Tailed Frog

Photo: Heidi Rockney
Photo: Heidi Rockney

Ascaphus truei

What they look like

  • Coloration usually matches the rocks they live in, can be brown, gray, green, red, or yellow
  • Have a triangle on nose and a darkish eye stripe
  • Males have a ‘tail’ which is actually the male reproductive organ
  • Granular roughish skin 

All About Amphibians

Name: Tailed frog (Ascaphus truei)
Order: Frogs (Anura)
Family: Tailed Frog (Ascaphidae)

Fast Facts

Where they live

  • View a map of where they live
  • In Washington State are found from the Cascade mountains to the coast, in higher mountain elevations, the population in Southeastern Washington has recently been separated into a different species, Ascaphus montanus
  • Rocky forest streams, prefer fast moving clear water, rarely found away from water and only on really wet nights

Breeding

  • Breeding season is in the Fall and eggs are laid in the Spring/Summer
  • Eggs are laid in strings underneath big rocks
  • Tadpoles have a large sucker mouth to cling on the rocks in fast water streams and feed on algae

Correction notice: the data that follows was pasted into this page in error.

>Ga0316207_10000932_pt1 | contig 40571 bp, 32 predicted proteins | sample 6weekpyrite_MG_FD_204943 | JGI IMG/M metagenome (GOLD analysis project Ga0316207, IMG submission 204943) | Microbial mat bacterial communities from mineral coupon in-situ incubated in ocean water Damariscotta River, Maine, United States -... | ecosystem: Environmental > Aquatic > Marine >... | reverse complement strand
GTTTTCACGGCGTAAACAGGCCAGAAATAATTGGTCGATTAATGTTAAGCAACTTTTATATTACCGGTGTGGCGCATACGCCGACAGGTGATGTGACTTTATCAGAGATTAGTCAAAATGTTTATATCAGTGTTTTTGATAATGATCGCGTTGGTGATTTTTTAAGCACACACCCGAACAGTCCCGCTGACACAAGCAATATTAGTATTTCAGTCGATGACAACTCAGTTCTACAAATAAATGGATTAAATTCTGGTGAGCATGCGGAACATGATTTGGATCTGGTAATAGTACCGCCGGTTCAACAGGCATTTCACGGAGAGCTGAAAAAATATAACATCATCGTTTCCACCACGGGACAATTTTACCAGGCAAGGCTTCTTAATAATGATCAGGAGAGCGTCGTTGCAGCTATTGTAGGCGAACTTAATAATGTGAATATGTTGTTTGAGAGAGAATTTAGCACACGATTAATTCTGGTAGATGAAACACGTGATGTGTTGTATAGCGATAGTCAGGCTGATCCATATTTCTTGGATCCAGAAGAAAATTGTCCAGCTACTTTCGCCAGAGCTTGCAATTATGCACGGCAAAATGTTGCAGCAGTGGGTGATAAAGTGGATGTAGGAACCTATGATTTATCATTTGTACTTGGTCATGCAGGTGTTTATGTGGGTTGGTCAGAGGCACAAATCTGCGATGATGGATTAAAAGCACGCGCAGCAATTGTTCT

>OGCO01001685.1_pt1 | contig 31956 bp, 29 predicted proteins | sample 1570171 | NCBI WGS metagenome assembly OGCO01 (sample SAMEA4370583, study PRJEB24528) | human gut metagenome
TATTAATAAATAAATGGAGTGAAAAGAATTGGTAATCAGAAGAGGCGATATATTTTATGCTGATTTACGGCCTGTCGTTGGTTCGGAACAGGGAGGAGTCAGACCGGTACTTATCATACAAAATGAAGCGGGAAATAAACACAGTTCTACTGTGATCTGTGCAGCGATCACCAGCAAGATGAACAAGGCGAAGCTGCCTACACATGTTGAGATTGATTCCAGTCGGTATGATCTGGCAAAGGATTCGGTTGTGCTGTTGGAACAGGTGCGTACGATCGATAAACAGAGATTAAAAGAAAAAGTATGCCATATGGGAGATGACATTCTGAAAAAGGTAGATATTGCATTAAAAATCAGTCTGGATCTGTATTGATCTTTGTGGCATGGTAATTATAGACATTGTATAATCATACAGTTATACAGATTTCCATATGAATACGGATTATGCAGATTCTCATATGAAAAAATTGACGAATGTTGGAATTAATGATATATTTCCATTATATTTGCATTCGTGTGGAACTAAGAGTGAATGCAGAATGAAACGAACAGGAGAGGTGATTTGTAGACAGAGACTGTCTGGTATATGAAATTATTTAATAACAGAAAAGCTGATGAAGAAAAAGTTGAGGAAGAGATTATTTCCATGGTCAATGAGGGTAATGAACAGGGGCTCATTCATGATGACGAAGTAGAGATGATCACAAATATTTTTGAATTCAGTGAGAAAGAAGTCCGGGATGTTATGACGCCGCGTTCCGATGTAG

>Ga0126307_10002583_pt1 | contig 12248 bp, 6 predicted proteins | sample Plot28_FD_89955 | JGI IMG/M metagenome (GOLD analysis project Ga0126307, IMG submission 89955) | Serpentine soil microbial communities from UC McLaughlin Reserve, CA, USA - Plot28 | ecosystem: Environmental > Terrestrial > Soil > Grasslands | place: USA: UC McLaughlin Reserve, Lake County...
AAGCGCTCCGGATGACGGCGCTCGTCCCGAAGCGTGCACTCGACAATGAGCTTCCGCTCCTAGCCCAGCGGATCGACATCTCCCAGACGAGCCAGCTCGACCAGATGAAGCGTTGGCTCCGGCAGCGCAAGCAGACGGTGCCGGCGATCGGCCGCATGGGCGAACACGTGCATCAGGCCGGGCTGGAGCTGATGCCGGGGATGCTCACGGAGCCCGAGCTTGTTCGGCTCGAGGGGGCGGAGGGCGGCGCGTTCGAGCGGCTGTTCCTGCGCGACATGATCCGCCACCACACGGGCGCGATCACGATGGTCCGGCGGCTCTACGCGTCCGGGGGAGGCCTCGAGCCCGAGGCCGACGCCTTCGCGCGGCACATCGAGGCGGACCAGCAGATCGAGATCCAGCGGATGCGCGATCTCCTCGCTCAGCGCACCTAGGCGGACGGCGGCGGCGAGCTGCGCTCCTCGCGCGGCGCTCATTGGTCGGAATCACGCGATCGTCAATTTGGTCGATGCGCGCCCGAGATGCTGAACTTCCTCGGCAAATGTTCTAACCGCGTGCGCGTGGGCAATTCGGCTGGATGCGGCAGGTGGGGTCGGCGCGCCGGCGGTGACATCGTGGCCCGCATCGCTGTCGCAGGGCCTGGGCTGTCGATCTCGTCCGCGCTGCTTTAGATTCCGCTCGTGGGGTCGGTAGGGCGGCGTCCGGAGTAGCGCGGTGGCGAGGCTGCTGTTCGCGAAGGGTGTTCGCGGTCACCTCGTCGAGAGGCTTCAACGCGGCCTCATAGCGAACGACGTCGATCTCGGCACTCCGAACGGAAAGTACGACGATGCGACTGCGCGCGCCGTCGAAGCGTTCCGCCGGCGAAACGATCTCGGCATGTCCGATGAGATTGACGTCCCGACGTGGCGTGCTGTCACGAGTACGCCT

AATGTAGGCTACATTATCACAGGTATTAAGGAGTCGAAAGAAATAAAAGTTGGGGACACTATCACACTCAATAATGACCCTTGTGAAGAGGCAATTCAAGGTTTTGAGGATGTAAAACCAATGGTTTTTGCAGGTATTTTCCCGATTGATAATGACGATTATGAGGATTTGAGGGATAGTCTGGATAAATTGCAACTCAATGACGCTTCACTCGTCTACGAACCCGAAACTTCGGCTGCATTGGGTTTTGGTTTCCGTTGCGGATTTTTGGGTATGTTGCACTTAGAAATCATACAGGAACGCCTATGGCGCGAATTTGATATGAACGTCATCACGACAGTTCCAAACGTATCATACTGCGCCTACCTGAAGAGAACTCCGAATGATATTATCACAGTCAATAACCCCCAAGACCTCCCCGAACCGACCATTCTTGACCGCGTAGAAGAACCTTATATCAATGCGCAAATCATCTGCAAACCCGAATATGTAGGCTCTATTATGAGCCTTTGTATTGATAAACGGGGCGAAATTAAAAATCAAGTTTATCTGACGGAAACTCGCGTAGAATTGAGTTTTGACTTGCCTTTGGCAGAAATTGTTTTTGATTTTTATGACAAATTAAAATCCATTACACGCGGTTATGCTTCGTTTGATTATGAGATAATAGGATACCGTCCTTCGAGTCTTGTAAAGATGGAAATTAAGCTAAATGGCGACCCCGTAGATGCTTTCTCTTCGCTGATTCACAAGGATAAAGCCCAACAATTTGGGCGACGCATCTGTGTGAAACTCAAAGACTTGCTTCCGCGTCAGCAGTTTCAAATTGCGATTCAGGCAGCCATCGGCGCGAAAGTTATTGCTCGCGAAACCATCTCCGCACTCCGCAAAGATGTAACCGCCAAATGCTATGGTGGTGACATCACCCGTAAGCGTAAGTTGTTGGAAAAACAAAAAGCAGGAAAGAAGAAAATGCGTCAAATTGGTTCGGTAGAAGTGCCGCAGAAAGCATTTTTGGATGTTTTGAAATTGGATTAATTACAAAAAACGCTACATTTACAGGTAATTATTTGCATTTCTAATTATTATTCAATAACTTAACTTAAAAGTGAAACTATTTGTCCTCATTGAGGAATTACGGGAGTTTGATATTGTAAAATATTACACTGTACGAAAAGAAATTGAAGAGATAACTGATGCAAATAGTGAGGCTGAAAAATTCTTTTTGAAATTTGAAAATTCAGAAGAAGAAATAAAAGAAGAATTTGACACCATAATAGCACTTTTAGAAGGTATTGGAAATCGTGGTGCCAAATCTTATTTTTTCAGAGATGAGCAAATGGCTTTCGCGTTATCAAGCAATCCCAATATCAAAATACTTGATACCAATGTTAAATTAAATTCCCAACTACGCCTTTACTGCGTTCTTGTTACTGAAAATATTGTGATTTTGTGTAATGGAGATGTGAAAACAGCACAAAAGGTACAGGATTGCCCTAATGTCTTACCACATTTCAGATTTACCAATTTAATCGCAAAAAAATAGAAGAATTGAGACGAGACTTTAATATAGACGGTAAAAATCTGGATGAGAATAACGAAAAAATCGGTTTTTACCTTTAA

• Can take up to four years for tadpoles to complete metamorphosis

Cool Biology Facts

  • One of the most primitive of all frogs and their closest living relatives are in New Zealand!
  • One of the only frogs in the world that have internal fertilization
  • Males do not vocalize, possibly because the females cannot hear calls over fast-moving water in streams
  • Have reduced lungs (breathe mostly through skin) which helps to limit buoyancy in water
  • Fingertips are hardened like claws to help move around and the rocks on the fast moving water
  • One of the longest living species of frogs can live up to 15-20 years!

Threats

small brown salamander on bright green vegetation

Amphibians & Reptiles of Washington

Do you know where rattlesnakes live in our state? Or which salamander breathes through its skin? Explore the fascinating diversity of the 26 species of amphibians and 28 reptiles found in Washington state.